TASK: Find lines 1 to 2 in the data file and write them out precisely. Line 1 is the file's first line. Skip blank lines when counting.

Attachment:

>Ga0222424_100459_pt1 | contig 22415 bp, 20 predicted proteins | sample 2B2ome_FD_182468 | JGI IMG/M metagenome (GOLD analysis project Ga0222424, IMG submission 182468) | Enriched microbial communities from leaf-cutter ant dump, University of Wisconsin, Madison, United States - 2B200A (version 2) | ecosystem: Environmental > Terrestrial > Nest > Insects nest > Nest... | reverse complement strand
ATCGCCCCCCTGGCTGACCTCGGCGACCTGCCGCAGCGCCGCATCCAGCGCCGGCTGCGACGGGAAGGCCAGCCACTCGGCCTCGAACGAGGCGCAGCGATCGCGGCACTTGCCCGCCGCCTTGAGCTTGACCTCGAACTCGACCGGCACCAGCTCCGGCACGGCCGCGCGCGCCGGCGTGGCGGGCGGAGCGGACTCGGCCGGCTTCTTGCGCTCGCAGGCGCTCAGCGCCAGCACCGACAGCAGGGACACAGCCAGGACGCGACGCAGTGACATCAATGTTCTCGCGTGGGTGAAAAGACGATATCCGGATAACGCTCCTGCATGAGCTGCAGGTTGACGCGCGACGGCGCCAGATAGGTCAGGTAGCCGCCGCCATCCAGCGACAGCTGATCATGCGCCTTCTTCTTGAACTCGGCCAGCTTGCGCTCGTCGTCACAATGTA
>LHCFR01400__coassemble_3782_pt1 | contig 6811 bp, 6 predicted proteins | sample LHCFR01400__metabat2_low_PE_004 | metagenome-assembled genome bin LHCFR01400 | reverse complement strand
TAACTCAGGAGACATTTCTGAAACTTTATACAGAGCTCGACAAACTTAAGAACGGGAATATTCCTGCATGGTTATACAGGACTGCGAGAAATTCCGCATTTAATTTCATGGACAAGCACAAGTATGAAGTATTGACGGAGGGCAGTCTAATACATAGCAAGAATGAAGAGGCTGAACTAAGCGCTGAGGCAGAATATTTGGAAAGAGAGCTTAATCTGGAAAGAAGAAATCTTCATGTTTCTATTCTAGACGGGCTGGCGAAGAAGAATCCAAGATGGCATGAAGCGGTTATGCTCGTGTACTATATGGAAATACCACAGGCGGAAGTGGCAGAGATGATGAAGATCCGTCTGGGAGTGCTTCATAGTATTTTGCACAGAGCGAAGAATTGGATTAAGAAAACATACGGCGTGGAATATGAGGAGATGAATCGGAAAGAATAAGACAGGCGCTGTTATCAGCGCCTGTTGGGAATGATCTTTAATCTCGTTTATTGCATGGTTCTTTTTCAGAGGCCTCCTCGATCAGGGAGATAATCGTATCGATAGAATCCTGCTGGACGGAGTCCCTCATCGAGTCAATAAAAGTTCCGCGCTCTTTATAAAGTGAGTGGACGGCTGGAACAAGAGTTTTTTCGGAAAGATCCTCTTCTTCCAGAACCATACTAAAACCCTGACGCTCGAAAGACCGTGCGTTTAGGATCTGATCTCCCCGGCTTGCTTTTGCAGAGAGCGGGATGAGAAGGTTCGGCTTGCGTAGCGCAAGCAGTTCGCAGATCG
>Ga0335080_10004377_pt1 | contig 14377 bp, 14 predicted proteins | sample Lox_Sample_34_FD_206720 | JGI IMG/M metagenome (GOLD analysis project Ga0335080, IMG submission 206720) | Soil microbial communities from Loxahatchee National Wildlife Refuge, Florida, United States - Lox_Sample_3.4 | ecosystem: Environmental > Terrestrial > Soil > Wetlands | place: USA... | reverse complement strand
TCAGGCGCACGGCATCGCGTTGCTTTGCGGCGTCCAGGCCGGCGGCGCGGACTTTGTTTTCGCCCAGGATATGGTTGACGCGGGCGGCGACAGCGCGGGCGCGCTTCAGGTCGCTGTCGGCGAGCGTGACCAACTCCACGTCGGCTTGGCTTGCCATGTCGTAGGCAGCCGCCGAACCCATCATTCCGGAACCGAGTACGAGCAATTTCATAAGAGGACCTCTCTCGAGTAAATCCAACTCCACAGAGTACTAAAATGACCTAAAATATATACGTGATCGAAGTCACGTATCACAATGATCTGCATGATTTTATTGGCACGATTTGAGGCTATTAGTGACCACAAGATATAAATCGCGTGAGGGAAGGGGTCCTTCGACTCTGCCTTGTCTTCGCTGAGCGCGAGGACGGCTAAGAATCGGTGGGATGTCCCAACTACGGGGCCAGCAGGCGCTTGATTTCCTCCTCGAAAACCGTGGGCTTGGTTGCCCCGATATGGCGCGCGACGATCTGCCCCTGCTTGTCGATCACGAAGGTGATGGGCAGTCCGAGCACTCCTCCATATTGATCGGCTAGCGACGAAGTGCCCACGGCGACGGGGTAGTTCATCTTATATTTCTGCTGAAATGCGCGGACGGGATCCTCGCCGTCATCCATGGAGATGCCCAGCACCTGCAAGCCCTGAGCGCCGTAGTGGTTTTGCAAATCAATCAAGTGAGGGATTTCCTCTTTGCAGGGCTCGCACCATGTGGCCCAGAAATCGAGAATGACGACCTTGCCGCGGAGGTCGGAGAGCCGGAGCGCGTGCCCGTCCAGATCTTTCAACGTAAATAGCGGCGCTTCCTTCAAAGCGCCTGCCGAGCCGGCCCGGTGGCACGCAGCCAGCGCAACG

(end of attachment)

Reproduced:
>Ga0222424_100459_pt1 | contig 22415 bp, 20 predicted proteins | sample 2B2ome_FD_182468 | JGI IMG/M metagenome (GOLD analysis project Ga0222424, IMG submission 182468) | Enriched microbial communities from leaf-cutter ant dump, University of Wisconsin, Madison, United States - 2B200A (version 2) | ecosystem: Environmental > Terrestrial > Nest > Insects nest > Nest... | reverse complement strand
ATCGCCCCCCTGGCTGACCTCGGCGACCTGCCGCAGCGCCGCATCCAGCGCCGGCTGCGACGGGAAGGCCAGCCACTCGGCCTCGAACGAGGCGCAGCGATCGCGGCACTTGCCCGCCGCCTTGAGCTTGACCTCGAACTCGACCGGCACCAGCTCCGGCACGGCCGCGCGCGCCGGCGTGGCGGGCGGAGCGGACTCGGCCGGCTTCTTGCGCTCGCAGGCGCTCAGCGCCAGCACCGACAGCAGGGACACAGCCAGGACGCGACGCAGTGACATCAATGTTCTCGCGTGGGTGAAAAGACGATATCCGGATAACGCTCCTGCATGAGCTGCAGGTTGACGCGCGACGGCGCCAGATAGGTCAGGTAGCCGCCGCCATCCAGCGACAGCTGATCATGCGCCTTCTTCTTGAACTCGGCCAGCTTGCGCTCGTCGTCACAATGTA